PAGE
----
David Andolfatto and Mark Thoma have written extensive posts defending mainstream economics against its critics (see here and here). These are two very very smart economists who make many salient points and if this is a debate that interests you then you should read their posts. I’ll outline my general thoughts here given that I have been a critic of mainstream (and heterodox) economics over the last few years:
- Heterodox economists go overboard in their criticisms of “mainstream” economics. I’ve spent much of the last 5 years writing this blog blasting ideas from heterodox schools like the “Austrian” school and I (embarrassingly) wrote a 70+ page critique of Modern Monetary Theory. It’s my opinion that while these schools make many positive contributions they tend to veer towards extremes that appear to be politically motivated. Further, they are shunned by the mainstream and therefore spend an irrational amount of time focused on the idea that we need a whole new “paradigm” for economics. Yes, they make some important points, but it often goes way overboard. I sympathize with many of the points that Post-Keynesians make regularly, but like any school of economics it has its own flaws and agendas. As I’ve stated before, economics doesn’t need a whole new paradigm. It just needs to keep improving on the current paradigm.
- The fact that mainstream economics didn’t predict the financial crisis is unimportant. If this is the measure by which we rate the quality of economics then Peter Schiff is our economic God. Nevermind that he has been wrong about just about everything since the financial crisis and the Austrian econ model has been proven to have king sized holes in many of its core understandings. Our ability to predict tail risks in the future shouldn’t be the measuring stick by which we judge economics. If anything, economics should spend most of its time understanding how the economy operates outside of financial crises given that this is where the economy resides the vast majority of the time. Tail risk events are important, but shouldn’t drive econ thinking any more so than market crashes drive portfolio management.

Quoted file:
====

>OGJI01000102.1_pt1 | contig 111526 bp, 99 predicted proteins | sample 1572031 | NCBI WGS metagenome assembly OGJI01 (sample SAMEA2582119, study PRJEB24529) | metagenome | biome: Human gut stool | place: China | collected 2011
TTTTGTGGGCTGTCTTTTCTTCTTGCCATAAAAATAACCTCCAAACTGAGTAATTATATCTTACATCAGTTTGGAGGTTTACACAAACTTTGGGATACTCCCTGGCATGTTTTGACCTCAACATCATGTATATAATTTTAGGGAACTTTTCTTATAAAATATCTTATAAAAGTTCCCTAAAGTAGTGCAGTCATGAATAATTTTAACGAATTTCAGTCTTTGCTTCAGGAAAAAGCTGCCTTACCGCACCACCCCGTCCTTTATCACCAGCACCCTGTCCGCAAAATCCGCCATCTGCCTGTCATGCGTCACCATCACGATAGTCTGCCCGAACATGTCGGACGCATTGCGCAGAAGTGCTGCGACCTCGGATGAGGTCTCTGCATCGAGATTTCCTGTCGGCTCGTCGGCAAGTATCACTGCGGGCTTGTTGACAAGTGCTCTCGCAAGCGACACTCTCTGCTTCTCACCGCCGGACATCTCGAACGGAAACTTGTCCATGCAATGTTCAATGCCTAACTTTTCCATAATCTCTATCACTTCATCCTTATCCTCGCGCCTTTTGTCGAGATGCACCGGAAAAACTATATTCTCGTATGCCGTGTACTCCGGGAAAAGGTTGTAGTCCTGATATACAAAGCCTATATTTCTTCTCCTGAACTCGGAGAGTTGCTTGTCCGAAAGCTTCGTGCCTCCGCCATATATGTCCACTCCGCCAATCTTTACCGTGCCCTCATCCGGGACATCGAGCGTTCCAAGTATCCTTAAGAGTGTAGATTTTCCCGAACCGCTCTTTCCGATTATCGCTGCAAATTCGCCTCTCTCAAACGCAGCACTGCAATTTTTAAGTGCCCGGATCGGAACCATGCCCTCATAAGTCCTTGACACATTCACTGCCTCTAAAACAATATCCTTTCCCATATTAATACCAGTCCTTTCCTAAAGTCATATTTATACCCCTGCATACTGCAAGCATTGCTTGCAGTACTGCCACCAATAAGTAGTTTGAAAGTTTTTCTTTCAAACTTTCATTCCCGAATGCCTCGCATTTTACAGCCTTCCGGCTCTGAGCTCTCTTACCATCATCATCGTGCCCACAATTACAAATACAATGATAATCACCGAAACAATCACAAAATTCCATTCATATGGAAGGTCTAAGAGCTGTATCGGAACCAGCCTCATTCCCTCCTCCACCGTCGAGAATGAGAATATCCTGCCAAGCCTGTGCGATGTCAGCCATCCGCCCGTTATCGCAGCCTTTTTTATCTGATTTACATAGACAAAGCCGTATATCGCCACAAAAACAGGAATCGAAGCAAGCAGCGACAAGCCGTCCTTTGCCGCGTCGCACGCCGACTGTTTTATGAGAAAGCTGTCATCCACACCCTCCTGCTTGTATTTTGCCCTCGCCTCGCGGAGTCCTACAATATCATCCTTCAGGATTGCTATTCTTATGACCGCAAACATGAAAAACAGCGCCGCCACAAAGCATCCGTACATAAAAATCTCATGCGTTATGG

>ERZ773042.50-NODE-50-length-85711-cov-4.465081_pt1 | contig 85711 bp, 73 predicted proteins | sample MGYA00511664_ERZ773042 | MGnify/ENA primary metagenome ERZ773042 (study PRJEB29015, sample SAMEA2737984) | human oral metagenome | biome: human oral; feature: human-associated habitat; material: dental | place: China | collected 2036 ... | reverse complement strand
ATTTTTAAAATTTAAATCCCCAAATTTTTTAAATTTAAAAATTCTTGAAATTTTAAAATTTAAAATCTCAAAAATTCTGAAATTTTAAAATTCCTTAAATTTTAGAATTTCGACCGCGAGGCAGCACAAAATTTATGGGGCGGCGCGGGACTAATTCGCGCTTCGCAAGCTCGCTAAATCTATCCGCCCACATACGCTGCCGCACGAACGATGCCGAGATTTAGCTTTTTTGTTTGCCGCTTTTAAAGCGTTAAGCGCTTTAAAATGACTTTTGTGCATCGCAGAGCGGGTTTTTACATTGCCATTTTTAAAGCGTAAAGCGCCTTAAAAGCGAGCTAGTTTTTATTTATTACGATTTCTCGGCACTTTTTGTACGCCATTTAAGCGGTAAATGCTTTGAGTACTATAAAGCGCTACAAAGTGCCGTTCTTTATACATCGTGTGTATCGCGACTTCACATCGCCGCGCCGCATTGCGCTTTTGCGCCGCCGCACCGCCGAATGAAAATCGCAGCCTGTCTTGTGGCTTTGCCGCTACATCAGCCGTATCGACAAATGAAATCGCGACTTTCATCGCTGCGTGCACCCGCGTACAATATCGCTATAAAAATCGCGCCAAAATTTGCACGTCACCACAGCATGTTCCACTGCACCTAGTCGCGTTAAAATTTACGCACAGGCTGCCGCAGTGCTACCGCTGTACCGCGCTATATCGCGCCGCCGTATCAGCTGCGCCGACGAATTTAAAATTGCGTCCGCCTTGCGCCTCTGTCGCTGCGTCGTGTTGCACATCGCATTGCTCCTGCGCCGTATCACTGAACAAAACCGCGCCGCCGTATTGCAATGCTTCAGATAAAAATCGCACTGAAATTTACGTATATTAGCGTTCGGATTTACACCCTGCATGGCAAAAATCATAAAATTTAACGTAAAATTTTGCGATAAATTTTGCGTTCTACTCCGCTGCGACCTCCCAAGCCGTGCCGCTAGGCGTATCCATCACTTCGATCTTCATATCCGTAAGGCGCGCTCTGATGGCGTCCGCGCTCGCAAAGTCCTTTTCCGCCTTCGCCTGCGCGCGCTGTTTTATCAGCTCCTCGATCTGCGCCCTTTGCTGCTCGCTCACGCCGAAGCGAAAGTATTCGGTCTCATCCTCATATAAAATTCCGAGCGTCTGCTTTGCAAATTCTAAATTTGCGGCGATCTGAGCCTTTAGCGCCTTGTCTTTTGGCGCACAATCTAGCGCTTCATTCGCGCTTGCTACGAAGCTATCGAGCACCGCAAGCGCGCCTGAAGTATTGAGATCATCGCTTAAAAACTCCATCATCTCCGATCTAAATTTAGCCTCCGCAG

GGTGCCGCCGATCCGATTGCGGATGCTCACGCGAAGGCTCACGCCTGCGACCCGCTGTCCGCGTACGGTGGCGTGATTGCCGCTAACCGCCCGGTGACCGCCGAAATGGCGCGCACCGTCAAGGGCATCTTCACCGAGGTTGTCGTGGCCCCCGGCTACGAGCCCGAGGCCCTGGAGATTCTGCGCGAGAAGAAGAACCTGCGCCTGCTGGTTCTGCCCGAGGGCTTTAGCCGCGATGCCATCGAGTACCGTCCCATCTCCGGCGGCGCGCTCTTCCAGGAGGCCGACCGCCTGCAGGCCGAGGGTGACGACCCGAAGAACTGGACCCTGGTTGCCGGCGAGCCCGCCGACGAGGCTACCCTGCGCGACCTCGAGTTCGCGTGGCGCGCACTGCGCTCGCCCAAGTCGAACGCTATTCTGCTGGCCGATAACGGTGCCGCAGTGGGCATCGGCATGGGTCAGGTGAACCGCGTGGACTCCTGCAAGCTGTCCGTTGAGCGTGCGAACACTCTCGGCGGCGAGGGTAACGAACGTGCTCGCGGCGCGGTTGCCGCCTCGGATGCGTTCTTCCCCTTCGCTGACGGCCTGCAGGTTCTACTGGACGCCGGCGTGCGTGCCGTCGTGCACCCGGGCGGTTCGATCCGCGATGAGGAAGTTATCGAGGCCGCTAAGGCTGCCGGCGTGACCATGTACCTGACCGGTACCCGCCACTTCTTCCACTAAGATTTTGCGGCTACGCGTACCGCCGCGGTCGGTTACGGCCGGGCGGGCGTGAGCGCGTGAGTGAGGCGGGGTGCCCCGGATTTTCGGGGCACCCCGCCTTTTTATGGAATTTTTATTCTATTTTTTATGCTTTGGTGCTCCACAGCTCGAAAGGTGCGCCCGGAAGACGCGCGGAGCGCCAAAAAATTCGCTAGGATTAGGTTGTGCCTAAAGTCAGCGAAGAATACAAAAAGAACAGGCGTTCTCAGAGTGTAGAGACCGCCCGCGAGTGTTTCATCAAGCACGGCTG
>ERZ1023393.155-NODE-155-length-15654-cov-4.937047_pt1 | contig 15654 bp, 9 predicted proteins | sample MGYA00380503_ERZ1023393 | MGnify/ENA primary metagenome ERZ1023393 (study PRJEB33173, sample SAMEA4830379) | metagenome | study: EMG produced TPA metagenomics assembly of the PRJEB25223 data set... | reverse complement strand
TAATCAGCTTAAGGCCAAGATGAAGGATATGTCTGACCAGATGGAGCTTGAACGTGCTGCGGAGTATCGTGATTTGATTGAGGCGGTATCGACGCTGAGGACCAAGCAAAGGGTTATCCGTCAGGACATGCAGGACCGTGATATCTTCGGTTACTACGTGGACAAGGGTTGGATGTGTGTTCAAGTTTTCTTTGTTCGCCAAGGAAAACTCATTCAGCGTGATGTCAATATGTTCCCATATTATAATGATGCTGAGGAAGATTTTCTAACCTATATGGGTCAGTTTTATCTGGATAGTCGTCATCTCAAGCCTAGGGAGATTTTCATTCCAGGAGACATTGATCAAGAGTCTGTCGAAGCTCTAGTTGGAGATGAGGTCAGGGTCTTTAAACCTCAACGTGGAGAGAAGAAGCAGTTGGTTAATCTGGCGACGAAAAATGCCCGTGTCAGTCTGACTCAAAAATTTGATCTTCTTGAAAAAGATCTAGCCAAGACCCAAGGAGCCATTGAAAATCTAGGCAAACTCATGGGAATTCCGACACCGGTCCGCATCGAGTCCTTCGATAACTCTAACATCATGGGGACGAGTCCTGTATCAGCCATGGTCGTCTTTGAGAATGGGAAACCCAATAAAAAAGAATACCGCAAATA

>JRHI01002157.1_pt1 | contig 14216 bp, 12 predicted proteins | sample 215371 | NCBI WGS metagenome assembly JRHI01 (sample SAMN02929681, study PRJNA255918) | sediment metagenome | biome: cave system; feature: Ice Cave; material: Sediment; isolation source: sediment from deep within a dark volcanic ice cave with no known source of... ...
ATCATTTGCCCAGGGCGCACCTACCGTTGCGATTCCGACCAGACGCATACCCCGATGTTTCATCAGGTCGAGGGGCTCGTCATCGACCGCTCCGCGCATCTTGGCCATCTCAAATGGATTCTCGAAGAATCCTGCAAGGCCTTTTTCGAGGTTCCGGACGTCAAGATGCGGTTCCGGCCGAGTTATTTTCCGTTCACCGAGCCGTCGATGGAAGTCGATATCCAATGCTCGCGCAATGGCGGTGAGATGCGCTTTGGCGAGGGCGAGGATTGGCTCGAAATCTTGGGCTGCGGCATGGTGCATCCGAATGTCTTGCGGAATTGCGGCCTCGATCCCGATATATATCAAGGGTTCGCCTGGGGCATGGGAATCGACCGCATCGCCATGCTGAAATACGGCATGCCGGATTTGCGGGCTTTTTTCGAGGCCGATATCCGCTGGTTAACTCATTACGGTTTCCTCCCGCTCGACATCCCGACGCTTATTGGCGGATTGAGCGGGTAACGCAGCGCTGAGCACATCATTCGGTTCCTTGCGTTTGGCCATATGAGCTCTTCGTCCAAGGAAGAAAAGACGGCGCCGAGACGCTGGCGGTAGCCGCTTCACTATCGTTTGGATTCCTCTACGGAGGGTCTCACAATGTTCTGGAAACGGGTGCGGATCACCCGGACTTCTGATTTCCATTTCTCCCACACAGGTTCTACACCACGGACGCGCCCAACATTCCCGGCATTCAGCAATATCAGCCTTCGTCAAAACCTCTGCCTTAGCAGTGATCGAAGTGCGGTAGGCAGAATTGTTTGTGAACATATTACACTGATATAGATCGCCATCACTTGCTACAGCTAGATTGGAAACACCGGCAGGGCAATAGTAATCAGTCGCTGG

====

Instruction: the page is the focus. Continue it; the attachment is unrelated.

- We don’t really know what “Mainstream” economics is. This debate is a bit muddled to begin with because “mainstream” economists don’t even agree with each other on everything. If you follow the conversations in the econoblogosphere you likely see an endless back and forth. This is the result of many competing schools. When people refer to “mainstream economics” they are being pretty vague. After all, we have two major schools (fresh water and salt water) and schools within those schools. The biggest critics of “mainstream economics” is generally, well, other mainstream economists….This, in my view, is a big problem because the so-called experts don’t even really agree on how the economic system works so it’s only natural that the results from some of the economic modelling appear consistently deficient.
- Much of mainstream economics appears out of touch with reality. I think the biggest complaint from the average person after the financial crisis was that the theories which mainstream econ are founded on simply don’t appear consistent with the way the actual world works. For instance, before the crisis many macroeconomists ignored the financial system and the importance of money/debt. The average market practitioner or layperson finds this incredulous. How can a theory about how the economy works ignore such vital pieces of the economy? This disconnect has proven highly problematic and remains a serious point of contention. In fact, if the heterodox economists have something very right to criticize the mainstream about then this is usually a key point. And it’s a big one in my view. There has been some progress here in recent years, but there’s still regular calls from prominent economists saying that banking and finance just don’t matter at all. This just doesn’t make any sense to anyone who actually operates in the real economy….
Economics is a social science. After all, human interaction is hardly all that scientific to begin with and that’s ultimately a big piece of the economic puzzle. Like anything, economics is imperfect and worthy of criticism. The fact that we don’t have all the answers is actually good news so long as we acknowledge that there are flaws in the current thinking. Hopefully the prominent “mainstream” economists will continue to view their own work and the work of others with skepticism with the hope that criticism will lead to a better overall construct.